Press Release

Soul of a Nation: Art in the Age of Black Power

Tate Modern
12 July - 22 October

Supported by Ford Foundation, Terra Foundation for American Art and Henry Luce Foundation, with additional support from Tate Patrons and Tate Members

Wadsworth Jarrell Revolutionary 1972

Wadsworth Jarrell Revolutionary 1972. Courtesy Lusenhop Fine Art © Wadsworth Jarrell

What did it mean to be a Black artist in the USA during the Civil Rights movement and at the birth of Black Power? What was art's purpose and who was its audience? Tate Modern presents Soul of a Nation: Art in the Age of Black Power, a landmark exhibition exploring how these issues played out among and beyond African American artists from 1963 to 1983. At a time when race and identity became major issues in music, sport and literature, brought to public attention by iconic figures like Aretha Franklin, Muhammad Ali and Toni Morrison, ‘Black Art’ was being defined and debated across the country in vibrant paintings, photographs, prints and sculptures. Featuring more than 150 works by over 60 artists, many on display in the UK for the first time, Soul of a Nation is a timely opportunity to see how American cultural identity was re-shaped at a time of social unrest and political struggle.

The show begins in 1963 with the formation of the Spiral Group, a New York–based collective. They questioned how Black artists should relate to American society, with key figures like Romare Bearden and Norman Lewis responding to current events in their photomontages and abstract paintings. Artists also considered the locations and audiences for their art – from local murals to nationally circulated posters and newspapers – with many turning away from seeking mainstream gallery approval to show artwork in their own communities through Black-owned galleries and artist-curated shows. The exhibition uses archive photographs and documentary material to illustrate the mural movement, including the ‘Wall of Respect’ in Chicago and the ‘Smokehouse’ wall paintings in Harlem. The way artists engaged with street activism are explored through posters and newspapers, such as the work of the Black Panther Party’s Culture Minister Emory Douglas, who declared “The ghetto itself is the gallery”.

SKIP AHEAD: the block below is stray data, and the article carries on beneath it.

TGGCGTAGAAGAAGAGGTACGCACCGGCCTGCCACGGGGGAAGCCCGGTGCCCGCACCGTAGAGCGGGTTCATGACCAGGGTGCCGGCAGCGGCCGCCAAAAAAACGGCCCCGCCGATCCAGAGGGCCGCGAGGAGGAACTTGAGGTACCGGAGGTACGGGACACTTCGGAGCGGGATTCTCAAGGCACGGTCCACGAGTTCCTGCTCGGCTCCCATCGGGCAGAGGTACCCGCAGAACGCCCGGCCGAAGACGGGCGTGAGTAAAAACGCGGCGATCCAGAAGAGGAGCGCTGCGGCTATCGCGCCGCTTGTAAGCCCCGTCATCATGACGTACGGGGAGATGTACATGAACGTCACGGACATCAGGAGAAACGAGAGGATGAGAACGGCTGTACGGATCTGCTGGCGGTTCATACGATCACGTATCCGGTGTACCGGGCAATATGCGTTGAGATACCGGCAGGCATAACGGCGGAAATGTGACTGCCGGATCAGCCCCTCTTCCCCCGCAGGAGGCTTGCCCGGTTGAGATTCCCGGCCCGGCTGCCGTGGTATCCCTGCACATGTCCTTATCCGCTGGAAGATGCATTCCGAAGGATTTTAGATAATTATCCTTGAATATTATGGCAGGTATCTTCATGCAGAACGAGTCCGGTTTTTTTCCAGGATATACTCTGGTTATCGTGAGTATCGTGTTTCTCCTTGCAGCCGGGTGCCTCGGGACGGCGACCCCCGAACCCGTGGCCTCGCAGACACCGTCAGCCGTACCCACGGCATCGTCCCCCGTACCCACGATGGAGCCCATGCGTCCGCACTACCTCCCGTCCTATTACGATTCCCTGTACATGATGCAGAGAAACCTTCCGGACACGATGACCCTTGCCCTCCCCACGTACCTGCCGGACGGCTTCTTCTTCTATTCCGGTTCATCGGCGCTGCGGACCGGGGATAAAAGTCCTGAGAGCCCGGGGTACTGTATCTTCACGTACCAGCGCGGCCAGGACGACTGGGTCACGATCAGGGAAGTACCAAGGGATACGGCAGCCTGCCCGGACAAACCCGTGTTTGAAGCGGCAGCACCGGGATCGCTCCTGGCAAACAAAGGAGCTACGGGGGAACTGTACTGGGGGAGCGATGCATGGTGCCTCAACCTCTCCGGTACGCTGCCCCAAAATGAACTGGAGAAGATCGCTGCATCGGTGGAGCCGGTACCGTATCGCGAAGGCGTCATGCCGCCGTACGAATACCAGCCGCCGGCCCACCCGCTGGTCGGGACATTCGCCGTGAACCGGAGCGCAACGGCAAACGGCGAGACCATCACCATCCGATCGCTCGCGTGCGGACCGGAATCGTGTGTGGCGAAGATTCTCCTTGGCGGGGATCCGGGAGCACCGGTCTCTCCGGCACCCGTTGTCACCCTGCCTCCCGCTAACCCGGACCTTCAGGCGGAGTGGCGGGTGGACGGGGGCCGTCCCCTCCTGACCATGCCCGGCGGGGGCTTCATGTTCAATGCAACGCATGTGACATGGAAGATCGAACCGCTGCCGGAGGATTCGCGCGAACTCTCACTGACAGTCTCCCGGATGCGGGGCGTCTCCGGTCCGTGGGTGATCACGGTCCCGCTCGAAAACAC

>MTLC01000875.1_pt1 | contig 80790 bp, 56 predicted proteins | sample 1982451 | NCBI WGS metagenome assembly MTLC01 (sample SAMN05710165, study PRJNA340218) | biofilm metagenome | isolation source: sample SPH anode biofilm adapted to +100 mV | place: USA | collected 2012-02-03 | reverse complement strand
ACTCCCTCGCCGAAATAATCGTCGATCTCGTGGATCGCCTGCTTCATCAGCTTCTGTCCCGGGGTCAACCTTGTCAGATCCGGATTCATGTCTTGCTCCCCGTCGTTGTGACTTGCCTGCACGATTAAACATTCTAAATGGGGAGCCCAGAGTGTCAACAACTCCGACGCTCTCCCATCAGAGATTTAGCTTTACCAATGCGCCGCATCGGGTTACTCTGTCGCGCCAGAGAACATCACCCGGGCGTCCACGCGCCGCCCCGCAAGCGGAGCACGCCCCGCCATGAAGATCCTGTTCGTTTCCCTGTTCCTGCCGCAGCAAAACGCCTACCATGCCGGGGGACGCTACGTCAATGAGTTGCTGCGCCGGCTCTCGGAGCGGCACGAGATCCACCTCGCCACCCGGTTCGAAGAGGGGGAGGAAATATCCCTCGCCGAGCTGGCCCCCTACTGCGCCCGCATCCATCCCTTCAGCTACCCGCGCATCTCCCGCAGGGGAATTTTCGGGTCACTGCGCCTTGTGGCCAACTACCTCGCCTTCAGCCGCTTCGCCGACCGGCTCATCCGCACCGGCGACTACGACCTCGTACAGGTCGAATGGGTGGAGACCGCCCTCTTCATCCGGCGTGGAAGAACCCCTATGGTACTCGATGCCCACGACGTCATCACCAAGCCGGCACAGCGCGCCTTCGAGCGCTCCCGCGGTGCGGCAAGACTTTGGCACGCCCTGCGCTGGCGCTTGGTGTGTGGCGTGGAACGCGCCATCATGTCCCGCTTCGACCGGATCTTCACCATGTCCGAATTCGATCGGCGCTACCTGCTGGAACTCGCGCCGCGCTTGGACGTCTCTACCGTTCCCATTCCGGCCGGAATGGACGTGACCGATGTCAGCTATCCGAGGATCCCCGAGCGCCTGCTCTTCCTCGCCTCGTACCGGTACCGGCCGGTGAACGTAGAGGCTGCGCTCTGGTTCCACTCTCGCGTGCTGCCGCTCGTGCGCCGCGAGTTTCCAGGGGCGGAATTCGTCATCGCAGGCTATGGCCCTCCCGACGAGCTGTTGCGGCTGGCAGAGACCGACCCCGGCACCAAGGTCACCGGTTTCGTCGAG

The call for Black Power initiated powerful and inspiring images of political leaders such as Malcolm X and Angela Davis and even works of radical abstraction invoking Martin Luther King’s legacy. Soul of a Nation showcases this debate between figuration and abstraction, from Faith Ringgold’s American People Series #20: Die 1967 and Wadsworth Jarrell’s Black Prince 1971 to Frank Bowling’s Texas Louise 1971 and Sam Gilliam’s April 4 1969. A highlight is Homage to Malcolm 1970 by Jack Whitten, who was awarded the National Medal of Arts by Barack Obama in 2015, which is on public display for the very first time.